LONDON, Nov. 3 -- Copper, little changed in New York and London today, may rise after manufacturing expanded at the fastest pace in 18 months in China, the world's biggest consumer of the metal.
An HSBC Holdings Plc purchasing managers' index of Chinese manufacturing rose to a seasonally adjusted 55.4 from 55 in September. A separate government gauge released yesterday also climbed. The U.S. Institute for Supply Management may say today its manufacturing index advanced in October to the highest level in three years, according to a Bloomberg News survey.
"There will be a lot of focus on the ISM manufacturing," Daniel Brebner, an analyst at Deutsche Bank AG in London, said by phone. The Chinese data "all look quite positive. It will support."
December-delivery copper slipped 0.05 cent to $2.955 a pound on the New York Mercantile Exchange's Comex unit at 8:21 a.m. local time. Prices have dropped 3.7 percent from a 13-month intraday high of $3.069 on Oct. 26. Copper for three-month delivery added 0.1 percent to $6,485 a metric ton on the London Metal Exchange.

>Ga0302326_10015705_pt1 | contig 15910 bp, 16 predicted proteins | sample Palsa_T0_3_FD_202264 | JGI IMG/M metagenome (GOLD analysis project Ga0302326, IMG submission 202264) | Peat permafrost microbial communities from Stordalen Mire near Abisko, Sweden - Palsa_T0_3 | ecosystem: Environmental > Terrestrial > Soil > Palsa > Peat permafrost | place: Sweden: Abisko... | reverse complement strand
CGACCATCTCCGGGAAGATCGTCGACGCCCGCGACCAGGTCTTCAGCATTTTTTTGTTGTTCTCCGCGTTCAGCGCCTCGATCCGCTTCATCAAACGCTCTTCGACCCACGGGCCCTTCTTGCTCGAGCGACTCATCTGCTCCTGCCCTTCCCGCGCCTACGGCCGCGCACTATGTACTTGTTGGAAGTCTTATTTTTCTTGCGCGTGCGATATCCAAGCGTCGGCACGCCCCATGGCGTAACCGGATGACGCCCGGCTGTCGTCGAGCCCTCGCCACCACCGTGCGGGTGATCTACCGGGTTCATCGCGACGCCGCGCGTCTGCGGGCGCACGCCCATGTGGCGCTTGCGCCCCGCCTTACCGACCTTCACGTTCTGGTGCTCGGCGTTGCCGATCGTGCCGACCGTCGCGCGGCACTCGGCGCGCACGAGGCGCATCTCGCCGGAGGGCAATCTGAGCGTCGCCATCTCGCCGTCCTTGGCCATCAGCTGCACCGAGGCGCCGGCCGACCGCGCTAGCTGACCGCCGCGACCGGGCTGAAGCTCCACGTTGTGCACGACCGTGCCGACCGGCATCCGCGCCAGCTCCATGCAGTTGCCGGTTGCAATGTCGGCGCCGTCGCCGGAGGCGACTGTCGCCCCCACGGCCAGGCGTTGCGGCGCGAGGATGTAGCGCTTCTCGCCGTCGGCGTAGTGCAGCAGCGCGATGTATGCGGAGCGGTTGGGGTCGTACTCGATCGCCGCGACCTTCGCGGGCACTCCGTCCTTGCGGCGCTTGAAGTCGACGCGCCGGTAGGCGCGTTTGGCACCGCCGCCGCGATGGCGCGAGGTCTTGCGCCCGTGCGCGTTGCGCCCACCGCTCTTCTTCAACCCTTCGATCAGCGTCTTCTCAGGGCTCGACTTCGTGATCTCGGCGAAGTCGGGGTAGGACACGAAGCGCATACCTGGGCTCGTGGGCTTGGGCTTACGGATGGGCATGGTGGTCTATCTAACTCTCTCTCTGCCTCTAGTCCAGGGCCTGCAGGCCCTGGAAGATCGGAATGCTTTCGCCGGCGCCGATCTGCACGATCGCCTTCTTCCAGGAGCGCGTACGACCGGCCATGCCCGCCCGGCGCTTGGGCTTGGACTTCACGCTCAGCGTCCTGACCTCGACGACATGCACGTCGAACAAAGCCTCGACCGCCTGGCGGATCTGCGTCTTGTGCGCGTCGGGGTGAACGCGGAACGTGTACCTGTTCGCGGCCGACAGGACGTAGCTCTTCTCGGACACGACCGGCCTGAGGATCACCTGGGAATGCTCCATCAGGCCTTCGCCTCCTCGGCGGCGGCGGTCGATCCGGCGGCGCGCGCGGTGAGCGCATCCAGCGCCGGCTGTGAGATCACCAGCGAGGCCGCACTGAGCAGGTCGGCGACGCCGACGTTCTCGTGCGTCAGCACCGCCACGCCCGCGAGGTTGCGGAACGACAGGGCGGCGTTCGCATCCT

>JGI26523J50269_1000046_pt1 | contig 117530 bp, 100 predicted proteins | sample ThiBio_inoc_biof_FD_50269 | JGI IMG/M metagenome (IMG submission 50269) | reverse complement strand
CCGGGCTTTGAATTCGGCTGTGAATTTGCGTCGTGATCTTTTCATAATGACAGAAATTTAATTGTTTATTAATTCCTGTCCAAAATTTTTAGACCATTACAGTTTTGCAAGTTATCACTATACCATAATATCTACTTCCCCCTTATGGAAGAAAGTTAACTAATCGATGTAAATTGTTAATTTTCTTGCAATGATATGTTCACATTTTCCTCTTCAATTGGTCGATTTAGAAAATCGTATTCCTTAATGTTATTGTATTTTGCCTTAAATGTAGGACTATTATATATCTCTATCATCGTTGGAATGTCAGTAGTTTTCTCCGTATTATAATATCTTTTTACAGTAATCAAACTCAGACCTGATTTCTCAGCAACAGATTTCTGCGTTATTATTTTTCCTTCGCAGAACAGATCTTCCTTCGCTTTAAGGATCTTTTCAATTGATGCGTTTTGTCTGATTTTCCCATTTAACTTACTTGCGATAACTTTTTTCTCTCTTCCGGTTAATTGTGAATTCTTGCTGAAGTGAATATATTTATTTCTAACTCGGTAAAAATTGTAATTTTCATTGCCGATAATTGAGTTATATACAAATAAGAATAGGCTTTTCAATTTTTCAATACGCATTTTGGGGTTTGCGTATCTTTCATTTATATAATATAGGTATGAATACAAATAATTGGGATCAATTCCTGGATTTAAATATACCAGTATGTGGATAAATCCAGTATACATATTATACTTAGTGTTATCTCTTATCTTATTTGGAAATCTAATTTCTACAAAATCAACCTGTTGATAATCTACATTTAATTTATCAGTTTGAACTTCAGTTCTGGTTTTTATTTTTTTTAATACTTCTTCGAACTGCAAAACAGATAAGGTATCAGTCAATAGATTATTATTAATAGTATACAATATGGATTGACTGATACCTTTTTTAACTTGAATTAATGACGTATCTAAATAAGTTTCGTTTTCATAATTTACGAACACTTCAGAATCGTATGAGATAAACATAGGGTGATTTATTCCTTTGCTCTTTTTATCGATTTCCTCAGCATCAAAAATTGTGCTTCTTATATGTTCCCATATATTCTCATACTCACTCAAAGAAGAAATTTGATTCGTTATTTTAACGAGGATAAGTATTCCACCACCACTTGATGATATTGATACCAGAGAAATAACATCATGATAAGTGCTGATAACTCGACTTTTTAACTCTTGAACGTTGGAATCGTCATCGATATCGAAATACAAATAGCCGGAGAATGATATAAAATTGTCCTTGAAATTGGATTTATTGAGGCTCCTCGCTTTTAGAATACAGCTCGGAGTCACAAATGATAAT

Prices rose as much as 1.1 percent in New York as the dollar weakened, making metals denominated in the currency cheaper for holders of other monies. The Dollar Index, a six- currency gauge of the greenback's performance, fell as much as 0.3 percent.
China's government is spending $586 billion to stimulate the local economy, helping to drive copper imports to record levels in 2009's first half and prices to double. Concern is increasing about "the impact of a gradual removal of government stimuli" in the country, Michael Widmer, an analyst at BofA Merrill Lynch Global Research, wrote in a report on Oct. 30.
"Tighter monetary and fiscal policies are certainly not bullish, but may be partially offset by a rebound in exports and higher metals demand in world ex-China," Widmer wrote.
The ISM manufacturing index rose to 53 last month, according to the median forecast of 62 economists surveyed by Bloomberg News. The figures are due at 10 a.m. in Washington.
Among other LME metals for three-month delivery, zinc gained 0.7 percent to $2,176 a ton. It has increased 16 percent over the past month, the most among the six main industrial metals traded on the LME.
Speculation is that a smaller commodity index fund has made a "favorable move in terms of zinc allocation," David Wilson, an analyst at Societe Generale SA in London, said in a report dated Oct. 30. "It is difficult to see that the recent upward moves in zinc prices can be maintained into November in the face of lackluster demand."
Aluminum slipped 0.2 percent to $1,905 a ton, and lead lost 1.3 percent to $2,275 a ton. Tin fell 0.5 percent to $14,630 a ton, while nickel slid 0.9 percent to $18,080 a ton.